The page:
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Fri, 12 Dec 2008 06:24
Fri, 12 Dec 2008 06:24The good folk at Salt tell me that George Messo's translation of Ilhan Berk's A Leaf About to Fall has been shortlisted for the Corneliu M Popescu Prize for European Poetry in Translation. This prize, awarded every two years, is "open to collections of poetry published since the preceding competition which feature poetry translated from another European language into English."
The Corneliu M Popescu Prize for European Poetry Translation is named after Corneliu M Popescu, translator of the work of one of Romania's leading poets, Mihai Eminescu, into English. Popescu was tragically killed in the violent earthquake of 4 March 1977, aged 19. Ilhan Berk has been called a literary Midas: everything he touches turns to poems. "A Leaf About To Fall: Selected Poems" shows us, for the first time in English, the full linguistic range and imaginative power of Turkey's greatest experimental poet.
Fri, 12 Dec 2008 06:24According to the Poetry Foundation, American poet Noah Eli Gordon, "believes he's found the best way to get his books out to potential readers":
"I give them all away for free," Gordon explains. "Instead of money, I ask the publishers for books, and then I mail them out to other poets I admire ... It's like in Vita Nuova when Dante writes about how a young poet would write a poem and then send it to the other, older poets in the community. If the poem was good enough, the young poet would then gain entry into their world."Gordon's comments come on the back of a sense of crisis in the American poetry world following Perseus Books Group acquisition of the Consortium Book Sales & Distribution Company. The article continues saying that the "crisis centers around a radical change in the channels of distribution. For years, a handful of distributors have been disseminating most of America's poetry to its bookstores. Now these distributors have been bought out by a larger corporation, and the implications for small publishers could be dire."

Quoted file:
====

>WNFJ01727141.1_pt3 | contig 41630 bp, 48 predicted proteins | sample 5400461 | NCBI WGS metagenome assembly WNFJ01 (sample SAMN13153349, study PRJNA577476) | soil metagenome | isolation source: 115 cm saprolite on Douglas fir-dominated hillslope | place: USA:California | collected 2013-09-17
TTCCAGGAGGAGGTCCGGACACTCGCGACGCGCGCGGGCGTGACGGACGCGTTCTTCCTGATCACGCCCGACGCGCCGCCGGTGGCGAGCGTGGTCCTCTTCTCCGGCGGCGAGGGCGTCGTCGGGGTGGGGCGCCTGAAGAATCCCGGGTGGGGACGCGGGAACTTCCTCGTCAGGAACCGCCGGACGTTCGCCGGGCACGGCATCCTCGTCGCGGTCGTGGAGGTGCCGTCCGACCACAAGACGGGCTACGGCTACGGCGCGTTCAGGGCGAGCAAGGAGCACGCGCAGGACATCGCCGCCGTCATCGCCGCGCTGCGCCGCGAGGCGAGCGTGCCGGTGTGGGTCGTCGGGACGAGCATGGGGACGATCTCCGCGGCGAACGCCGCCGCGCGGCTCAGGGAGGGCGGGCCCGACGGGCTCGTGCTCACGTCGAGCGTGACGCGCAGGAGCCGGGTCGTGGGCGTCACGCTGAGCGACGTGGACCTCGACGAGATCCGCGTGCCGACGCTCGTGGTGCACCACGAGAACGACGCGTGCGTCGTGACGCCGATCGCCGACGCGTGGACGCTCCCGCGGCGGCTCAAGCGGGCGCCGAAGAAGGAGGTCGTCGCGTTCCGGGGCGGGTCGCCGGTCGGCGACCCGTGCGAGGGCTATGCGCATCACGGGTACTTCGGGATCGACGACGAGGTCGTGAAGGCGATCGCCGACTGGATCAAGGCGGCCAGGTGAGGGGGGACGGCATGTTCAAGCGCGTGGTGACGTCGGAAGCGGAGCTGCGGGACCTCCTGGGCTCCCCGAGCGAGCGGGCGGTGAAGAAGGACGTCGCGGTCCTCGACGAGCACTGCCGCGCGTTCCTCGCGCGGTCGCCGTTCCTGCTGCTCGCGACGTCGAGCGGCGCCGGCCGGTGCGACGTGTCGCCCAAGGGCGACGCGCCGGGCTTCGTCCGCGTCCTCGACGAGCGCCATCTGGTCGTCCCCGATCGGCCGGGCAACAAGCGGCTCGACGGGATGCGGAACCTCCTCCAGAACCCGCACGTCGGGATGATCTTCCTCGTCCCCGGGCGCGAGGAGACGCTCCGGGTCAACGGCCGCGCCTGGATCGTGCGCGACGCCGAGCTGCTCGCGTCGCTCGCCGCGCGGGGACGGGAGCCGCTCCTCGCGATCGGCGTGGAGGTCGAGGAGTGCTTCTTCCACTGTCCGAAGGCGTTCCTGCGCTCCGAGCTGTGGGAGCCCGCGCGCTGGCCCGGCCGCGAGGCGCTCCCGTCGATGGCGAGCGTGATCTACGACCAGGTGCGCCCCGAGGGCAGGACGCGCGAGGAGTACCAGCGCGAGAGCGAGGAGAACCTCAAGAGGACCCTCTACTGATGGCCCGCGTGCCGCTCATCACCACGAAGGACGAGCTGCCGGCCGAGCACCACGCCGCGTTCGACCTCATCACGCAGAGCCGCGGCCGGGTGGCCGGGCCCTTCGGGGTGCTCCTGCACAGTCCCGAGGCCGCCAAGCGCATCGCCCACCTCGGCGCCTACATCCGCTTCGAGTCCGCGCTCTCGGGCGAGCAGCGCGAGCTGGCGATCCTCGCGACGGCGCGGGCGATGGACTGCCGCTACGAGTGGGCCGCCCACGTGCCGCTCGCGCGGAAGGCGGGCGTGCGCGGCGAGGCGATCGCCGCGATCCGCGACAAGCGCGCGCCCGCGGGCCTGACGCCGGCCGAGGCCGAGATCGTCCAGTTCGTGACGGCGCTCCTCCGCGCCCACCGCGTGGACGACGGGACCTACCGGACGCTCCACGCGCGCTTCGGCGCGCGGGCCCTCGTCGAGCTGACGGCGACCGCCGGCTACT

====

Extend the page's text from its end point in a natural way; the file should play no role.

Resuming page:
Fri, 12 Dec 2008 06:24There is a wonderful interview with Peter Cole, author of the fabulous The Dream of the Poem, over at ReadySteadyBook:
Hebrew culture experienced a renewal in medieval Spain that produced what is arguably the most powerful body of Jewish poetry written since the Bible. Fusing elements of East and West, Arabic and Hebrew, and the particular and the universal, this verse embodies an extraordinary sensuality and intense faith that transcend the limits of language, place, and time. Peter Cole's translations reveal this remarkable poetic world to English readers in all of its richness, humor, grace, gravity, and wisdom. The Dream of the Poem traces the arc of the entire period, presenting some four hundred poems by fifty-four poets, and including a panoramic historical introduction, short biographies of each poet, and extensive notes ... By far the most potent and comprehensive gathering of medieval Hebrew poems ever assembled in English, Cole's anthology builds on what poet and translator Richard Howard has described as "the finest labor of poetic translation that I have seen in many years" and "an entire revelation: a body of lyric and didactic verse so intense, so intelligent, and so vivid that it appears to identify a whole dimension of historical consciousness previously unavailable to us."
Fri, 12 Dec 2008 06:24Back on the 30th December, writing in the Guardian newspaper, Ruth Padel reckoned that 2006 was a good year for poetry:
The year 2006 has been a great one for poetry. The forthcoming reading by poets shortlisted for the 2006 TS Eliot Prize is a starry line-up including Simon Armitage, Seamus Heaney and Paul Muldoon. This year has also spotlit how today's poets are enriching themselves and poetry by reworking the classics: Sean O'Brien's Inferno, Don Paterson's Orpheus (his version of Rilke's Sonnets to Orpheus), two versions of Gawain and the Green Knight by Bernard O'Donoghue and Simon Armitage.I'm reminded of this because Ruth Padel's own The Poem and the Journey: And Sixty Poems to Read Along the Way has just landed on my desk. If is is anywhere near as good as her excellent 52 Ways of Looking at a Poem: A Poem for Every Week of the Year we'll be in for a right treat.
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